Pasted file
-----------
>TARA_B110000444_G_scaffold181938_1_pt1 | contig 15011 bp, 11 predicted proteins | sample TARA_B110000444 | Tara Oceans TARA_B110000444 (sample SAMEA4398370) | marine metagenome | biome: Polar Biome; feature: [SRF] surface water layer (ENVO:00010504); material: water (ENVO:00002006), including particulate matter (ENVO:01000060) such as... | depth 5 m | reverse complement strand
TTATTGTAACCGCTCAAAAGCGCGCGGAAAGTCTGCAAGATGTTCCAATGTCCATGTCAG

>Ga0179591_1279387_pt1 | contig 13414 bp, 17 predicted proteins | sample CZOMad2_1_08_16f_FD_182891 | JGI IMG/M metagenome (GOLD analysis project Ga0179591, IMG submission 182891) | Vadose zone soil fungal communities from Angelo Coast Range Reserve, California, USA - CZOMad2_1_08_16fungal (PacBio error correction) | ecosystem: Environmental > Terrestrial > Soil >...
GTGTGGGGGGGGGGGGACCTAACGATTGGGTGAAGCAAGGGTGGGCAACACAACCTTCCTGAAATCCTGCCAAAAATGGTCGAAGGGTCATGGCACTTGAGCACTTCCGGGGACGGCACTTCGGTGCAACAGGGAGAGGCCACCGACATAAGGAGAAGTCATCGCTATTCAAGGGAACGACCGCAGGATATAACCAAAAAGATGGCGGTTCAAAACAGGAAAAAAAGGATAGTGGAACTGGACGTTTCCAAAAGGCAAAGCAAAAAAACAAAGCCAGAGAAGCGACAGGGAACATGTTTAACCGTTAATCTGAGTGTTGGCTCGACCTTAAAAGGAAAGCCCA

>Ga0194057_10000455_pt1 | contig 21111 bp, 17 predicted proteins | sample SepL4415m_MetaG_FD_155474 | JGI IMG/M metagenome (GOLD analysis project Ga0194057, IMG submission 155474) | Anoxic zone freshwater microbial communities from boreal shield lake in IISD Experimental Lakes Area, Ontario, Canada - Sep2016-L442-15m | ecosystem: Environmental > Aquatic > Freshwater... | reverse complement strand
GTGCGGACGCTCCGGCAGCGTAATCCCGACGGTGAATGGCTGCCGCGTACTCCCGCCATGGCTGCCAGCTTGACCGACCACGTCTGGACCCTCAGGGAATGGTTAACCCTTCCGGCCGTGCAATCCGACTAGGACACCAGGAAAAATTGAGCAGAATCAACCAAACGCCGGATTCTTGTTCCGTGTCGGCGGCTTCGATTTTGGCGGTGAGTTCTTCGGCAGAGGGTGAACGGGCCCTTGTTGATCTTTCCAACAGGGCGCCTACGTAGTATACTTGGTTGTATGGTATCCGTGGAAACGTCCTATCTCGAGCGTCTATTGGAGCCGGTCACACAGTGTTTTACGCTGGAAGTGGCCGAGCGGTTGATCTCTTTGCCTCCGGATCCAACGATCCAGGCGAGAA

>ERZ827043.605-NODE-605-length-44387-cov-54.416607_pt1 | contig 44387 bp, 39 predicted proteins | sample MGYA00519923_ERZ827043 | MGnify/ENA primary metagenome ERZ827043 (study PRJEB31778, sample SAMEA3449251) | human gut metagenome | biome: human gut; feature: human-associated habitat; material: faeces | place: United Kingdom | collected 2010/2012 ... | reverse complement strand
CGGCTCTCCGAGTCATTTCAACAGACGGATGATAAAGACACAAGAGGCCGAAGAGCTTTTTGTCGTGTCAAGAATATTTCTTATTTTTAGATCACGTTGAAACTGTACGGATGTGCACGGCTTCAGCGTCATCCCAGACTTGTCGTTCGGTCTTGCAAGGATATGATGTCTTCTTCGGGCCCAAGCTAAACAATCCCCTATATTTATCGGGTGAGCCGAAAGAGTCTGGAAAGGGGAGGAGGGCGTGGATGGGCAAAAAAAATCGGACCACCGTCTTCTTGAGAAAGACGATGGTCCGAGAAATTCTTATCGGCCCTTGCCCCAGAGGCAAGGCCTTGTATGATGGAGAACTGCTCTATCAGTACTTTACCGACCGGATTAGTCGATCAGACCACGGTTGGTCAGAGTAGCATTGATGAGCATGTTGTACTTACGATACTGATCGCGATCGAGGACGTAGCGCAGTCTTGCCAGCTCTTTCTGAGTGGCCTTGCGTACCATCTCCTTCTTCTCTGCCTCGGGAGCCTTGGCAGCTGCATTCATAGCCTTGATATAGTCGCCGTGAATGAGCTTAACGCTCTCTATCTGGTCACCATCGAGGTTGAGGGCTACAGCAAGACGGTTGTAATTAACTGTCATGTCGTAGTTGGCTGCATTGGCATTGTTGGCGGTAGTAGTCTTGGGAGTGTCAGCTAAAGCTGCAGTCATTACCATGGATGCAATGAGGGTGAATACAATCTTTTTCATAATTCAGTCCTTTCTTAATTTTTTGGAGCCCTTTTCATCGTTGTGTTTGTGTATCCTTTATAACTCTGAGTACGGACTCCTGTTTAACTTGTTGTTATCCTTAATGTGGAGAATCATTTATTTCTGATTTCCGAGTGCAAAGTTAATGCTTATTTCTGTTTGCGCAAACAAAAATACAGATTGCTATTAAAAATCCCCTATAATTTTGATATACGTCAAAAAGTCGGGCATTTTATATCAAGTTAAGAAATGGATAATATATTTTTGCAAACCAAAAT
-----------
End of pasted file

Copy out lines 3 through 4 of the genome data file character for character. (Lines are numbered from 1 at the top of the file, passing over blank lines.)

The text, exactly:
>Ga0179591_1279387_pt1 | contig 13414 bp, 17 predicted proteins | sample CZOMad2_1_08_16f_FD_182891 | JGI IMG/M metagenome (GOLD analysis project Ga0179591, IMG submission 182891) | Vadose zone soil fungal communities from Angelo Coast Range Reserve, California, USA - CZOMad2_1_08_16fungal (PacBio error correction) | ecosystem: Environmental > Terrestrial > Soil >...
GTGTGGGGGGGGGGGGACCTAACGATTGGGTGAAGCAAGGGTGGGCAACACAACCTTCCTGAAATCCTGCCAAAAATGGTCGAAGGGTCATGGCACTTGAGCACTTCCGGGGACGGCACTTCGGTGCAACAGGGAGAGGCCACCGACATAAGGAGAAGTCATCGCTATTCAAGGGAACGACCGCAGGATATAACCAAAAAGATGGCGGTTCAAAACAGGAAAAAAAGGATAGTGGAACTGGACGTTTCCAAAAGGCAAAGCAAAAAAACAAAGCCAGAGAAGCGACAGGGAACATGTTTAACCGTTAATCTGAGTGTTGGCTCGACCTTAAAAGGAAAGCCCA